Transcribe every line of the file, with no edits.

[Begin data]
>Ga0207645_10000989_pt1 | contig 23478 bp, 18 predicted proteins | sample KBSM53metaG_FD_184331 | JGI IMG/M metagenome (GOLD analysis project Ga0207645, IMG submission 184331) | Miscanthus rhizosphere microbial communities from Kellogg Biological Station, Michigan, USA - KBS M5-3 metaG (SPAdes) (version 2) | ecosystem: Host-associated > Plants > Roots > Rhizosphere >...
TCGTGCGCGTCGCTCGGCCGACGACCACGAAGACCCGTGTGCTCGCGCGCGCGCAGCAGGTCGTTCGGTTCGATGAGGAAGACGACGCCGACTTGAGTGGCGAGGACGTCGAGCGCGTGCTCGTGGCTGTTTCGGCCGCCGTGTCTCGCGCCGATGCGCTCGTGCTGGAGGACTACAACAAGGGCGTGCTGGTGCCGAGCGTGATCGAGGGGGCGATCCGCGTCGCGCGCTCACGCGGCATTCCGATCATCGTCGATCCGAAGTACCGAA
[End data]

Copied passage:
>Ga0207645_10000989_pt1 | contig 23478 bp, 18 predicted proteins | sample KBSM53metaG_FD_184331 | JGI IMG/M metagenome (GOLD analysis project Ga0207645, IMG submission 184331) | Miscanthus rhizosphere microbial communities from Kellogg Biological Station, Michigan, USA - KBS M5-3 metaG (SPAdes) (version 2) | ecosystem: Host-associated > Plants > Roots > Rhizosphere >...
TCGTGCGCGTCGCTCGGCCGACGACCACGAAGACCCGTGTGCTCGCGCGCGCGCAGCAGGTCGTTCGGTTCGATGAGGAAGACGACGCCGACTTGAGTGGCGAGGACGTCGAGCGCGTGCTCGTGGCTGTTTCGGCCGCCGTGTCTCGCGCCGATGCGCTCGTGCTGGAGGACTACAACAAGGGCGTGCTGGTGCCGAGCGTGATCGAGGGGGCGATCCGCGTCGCGCGCTCACGCGGCATTCCGATCATCGTCGATCCGAAGTACCGAA